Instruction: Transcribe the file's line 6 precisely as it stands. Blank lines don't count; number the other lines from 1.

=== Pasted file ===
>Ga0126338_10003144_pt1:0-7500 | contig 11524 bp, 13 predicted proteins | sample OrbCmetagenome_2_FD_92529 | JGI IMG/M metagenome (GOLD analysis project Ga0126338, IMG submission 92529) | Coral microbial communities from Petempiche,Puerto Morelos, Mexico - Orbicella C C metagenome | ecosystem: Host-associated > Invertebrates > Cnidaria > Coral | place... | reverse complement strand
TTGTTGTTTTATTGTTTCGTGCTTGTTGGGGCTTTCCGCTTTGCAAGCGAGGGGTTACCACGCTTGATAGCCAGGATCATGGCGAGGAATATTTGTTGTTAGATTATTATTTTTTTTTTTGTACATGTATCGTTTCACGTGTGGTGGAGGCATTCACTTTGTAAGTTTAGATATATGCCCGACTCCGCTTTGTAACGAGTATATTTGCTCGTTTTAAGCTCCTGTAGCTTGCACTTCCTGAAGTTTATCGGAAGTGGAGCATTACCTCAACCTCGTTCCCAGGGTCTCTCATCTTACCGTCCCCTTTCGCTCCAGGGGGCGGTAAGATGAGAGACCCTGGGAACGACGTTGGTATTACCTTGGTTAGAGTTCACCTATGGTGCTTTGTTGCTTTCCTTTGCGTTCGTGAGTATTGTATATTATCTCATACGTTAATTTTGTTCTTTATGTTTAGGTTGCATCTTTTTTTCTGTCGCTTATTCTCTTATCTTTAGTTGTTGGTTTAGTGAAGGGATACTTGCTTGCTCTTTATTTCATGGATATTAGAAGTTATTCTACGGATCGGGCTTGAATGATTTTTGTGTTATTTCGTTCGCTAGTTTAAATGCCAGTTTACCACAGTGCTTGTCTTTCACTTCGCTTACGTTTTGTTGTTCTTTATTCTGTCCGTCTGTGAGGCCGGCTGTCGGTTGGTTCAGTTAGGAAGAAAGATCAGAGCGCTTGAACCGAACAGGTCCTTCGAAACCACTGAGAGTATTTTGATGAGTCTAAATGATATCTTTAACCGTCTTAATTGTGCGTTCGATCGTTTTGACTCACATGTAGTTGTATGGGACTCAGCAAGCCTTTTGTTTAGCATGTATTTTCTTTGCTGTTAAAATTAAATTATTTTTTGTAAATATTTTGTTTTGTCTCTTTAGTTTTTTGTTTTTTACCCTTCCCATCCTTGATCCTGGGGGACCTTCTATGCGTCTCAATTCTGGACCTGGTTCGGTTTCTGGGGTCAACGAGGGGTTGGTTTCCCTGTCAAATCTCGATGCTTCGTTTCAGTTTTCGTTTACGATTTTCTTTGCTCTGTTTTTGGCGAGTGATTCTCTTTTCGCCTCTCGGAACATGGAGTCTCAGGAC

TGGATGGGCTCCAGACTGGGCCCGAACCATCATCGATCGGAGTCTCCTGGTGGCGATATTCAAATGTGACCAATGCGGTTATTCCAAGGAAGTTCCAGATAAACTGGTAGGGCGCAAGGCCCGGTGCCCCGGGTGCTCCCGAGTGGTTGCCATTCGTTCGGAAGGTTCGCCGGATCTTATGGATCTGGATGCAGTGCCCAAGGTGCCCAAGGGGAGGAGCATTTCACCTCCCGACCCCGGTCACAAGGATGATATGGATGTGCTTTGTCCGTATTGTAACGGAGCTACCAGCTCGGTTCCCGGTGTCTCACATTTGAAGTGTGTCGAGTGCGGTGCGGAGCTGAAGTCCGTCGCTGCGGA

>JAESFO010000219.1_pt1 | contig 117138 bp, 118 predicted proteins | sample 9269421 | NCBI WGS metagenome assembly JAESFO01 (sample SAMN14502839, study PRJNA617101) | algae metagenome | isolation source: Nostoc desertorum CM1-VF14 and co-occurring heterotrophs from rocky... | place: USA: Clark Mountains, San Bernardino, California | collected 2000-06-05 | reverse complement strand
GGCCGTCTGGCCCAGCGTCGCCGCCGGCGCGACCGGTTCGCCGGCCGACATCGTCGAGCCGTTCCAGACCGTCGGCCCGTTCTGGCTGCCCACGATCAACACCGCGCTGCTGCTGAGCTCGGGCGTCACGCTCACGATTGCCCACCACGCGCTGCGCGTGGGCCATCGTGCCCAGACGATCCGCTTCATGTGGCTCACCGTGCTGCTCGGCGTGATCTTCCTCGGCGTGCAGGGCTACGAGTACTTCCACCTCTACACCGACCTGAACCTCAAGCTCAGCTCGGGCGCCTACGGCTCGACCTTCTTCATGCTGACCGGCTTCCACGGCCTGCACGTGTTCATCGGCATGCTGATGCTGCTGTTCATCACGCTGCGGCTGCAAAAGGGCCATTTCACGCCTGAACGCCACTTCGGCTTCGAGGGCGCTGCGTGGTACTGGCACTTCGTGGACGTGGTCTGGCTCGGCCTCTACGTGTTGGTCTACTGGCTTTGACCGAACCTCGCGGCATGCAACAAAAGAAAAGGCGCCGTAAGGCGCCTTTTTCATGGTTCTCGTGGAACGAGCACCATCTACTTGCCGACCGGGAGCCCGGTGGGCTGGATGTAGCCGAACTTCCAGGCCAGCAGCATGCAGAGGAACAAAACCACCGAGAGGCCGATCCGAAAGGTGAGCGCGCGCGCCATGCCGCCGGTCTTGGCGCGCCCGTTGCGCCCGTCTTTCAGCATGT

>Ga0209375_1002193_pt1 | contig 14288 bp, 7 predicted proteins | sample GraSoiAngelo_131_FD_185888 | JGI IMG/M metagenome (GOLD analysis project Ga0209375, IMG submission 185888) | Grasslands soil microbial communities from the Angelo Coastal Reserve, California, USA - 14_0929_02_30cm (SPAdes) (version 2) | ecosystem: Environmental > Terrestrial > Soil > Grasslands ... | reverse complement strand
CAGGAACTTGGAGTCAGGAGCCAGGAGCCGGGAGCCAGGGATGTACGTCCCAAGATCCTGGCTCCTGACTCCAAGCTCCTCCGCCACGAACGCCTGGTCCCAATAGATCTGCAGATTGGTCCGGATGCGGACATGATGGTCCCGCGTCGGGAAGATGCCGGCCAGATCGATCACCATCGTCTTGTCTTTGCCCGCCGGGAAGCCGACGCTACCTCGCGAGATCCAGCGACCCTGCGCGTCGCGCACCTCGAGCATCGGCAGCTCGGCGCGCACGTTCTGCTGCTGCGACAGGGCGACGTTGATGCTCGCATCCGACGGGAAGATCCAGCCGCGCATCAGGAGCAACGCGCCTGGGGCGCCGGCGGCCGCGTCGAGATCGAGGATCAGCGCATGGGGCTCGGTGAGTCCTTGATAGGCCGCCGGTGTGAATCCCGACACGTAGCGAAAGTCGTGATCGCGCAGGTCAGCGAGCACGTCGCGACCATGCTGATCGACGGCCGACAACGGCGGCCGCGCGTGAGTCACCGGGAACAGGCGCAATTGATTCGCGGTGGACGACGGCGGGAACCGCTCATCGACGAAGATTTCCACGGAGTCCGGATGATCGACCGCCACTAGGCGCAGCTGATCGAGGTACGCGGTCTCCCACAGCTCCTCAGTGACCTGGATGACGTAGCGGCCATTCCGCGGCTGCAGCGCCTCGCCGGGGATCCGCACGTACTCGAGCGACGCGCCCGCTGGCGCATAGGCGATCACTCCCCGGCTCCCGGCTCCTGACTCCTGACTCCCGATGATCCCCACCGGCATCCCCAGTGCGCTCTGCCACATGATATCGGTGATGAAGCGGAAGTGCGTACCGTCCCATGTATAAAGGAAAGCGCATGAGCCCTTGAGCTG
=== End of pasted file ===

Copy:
>Ga0209375_1002193_pt1 | contig 14288 bp, 7 predicted proteins | sample GraSoiAngelo_131_FD_185888 | JGI IMG/M metagenome (GOLD analysis project Ga0209375, IMG submission 185888) | Grasslands soil microbial communities from the Angelo Coastal Reserve, California, USA - 14_0929_02_30cm (SPAdes) (version 2) | ecosystem: Environmental > Terrestrial > Soil > Grasslands ... | reverse complement strand